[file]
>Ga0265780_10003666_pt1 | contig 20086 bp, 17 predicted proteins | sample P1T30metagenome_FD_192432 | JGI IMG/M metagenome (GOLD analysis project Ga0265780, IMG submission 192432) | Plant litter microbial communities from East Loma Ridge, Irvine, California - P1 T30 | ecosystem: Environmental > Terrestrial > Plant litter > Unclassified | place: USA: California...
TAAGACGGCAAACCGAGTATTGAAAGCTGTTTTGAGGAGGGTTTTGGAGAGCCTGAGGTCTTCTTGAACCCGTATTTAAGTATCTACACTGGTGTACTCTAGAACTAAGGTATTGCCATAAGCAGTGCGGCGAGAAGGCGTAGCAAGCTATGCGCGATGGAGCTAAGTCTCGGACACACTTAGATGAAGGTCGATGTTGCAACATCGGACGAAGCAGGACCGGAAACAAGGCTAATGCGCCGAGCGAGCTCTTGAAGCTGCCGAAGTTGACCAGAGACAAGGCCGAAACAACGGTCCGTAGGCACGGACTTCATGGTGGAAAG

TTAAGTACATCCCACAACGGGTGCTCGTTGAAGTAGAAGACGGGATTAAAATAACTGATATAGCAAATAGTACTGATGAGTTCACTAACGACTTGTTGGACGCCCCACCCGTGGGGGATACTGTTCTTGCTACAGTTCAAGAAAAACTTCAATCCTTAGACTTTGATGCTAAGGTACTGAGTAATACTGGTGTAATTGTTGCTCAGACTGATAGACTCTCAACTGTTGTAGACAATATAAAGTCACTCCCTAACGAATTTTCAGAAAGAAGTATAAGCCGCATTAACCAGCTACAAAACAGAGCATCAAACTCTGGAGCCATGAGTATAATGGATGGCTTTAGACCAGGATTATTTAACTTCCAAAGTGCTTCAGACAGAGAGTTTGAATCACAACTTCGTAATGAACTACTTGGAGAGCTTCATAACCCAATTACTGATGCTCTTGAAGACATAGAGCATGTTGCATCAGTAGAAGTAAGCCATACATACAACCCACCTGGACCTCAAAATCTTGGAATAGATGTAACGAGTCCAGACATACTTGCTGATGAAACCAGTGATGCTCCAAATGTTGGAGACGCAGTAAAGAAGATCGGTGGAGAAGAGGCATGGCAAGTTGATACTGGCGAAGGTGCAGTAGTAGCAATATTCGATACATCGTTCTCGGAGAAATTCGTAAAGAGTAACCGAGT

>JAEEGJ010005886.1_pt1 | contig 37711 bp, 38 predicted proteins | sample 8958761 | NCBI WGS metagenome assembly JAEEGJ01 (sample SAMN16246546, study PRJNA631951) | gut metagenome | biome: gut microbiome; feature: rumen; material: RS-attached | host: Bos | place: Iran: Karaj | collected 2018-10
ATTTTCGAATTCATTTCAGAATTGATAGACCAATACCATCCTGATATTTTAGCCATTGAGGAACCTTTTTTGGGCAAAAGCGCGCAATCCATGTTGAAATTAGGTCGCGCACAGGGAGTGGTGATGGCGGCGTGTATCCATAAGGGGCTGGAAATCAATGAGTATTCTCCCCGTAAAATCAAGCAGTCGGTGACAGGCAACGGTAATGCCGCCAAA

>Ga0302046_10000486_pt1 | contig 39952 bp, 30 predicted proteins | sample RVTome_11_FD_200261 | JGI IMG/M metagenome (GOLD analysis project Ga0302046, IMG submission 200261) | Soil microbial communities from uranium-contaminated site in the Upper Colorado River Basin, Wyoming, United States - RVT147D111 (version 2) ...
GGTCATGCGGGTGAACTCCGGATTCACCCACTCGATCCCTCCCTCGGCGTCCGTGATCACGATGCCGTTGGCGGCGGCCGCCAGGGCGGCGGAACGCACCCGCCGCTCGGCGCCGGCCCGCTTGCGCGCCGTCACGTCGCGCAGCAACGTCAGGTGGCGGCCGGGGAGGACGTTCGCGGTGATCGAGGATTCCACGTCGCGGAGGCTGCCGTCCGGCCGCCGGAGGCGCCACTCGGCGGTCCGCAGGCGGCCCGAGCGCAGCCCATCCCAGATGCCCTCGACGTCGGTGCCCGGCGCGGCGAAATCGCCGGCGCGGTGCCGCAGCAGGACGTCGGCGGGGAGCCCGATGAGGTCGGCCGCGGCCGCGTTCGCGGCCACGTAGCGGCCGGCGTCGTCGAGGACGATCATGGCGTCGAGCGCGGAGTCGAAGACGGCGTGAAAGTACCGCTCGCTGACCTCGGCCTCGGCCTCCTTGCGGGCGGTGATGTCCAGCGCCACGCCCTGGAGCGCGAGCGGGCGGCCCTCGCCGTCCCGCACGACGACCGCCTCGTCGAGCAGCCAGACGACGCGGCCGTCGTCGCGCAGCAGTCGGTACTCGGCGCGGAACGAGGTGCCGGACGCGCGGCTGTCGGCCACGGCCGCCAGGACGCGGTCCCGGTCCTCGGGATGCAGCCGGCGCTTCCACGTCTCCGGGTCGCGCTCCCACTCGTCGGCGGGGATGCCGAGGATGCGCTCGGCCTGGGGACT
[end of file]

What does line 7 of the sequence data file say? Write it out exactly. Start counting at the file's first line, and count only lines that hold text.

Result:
GGTCATGCGGGTGAACTCCGGATTCACCCACTCGATCCCTCCCTCGGCGTCCGTGATCACGATGCCGTTGGCGGCGGCCGCCAGGGCGGCGGAACGCACCCGCCGCTCGGCGCCGGCCCGCTTGCGCGCCGTCACGTCGCGCAGCAACGTCAGGTGGCGGCCGGGGAGGACGTTCGCGGTGATCGAGGATTCCACGTCGCGGAGGCTGCCGTCCGGCCGCCGGAGGCGCCACTCGGCGGTCCGCAGGCGGCCCGAGCGCAGCCCATCCCAGATGCCCTCGACGTCGGTGCCCGGCGCGGCGAAATCGCCGGCGCGGTGCCGCAGCAGGACGTCGGCGGGGAGCCCGATGAGGTCGGCCGCGGCCGCGTTCGCGGCCACGTAGCGGCCGGCGTCGTCGAGGACGATCATGGCGTCGAGCGCGGAGTCGAAGACGGCGTGAAAGTACCGCTCGCTGACCTCGGCCTCGGCCTCCTTGCGGGCGGTGATGTCCAGCGCCACGCCCTGGAGCGCGAGCGGGCGGCCCTCGCCGTCCCGCACGACGACCGCCTCGTCGAGCAGCCAGACGACGCGGCCGTCGTCGCGCAGCAGTCGGTACTCGGCGCGGAACGAGGTGCCGGACGCGCGGCTGTCGGCCACGGCCGCCAGGACGCGGTCCCGGTCCTCGGGATGCAGCCGGCGCTTCCACGTCTCCGGGTCGCGCTCCCACTCGTCGGCGGGGATGCCGAGGATGCGCTCGGCCTGGGGACT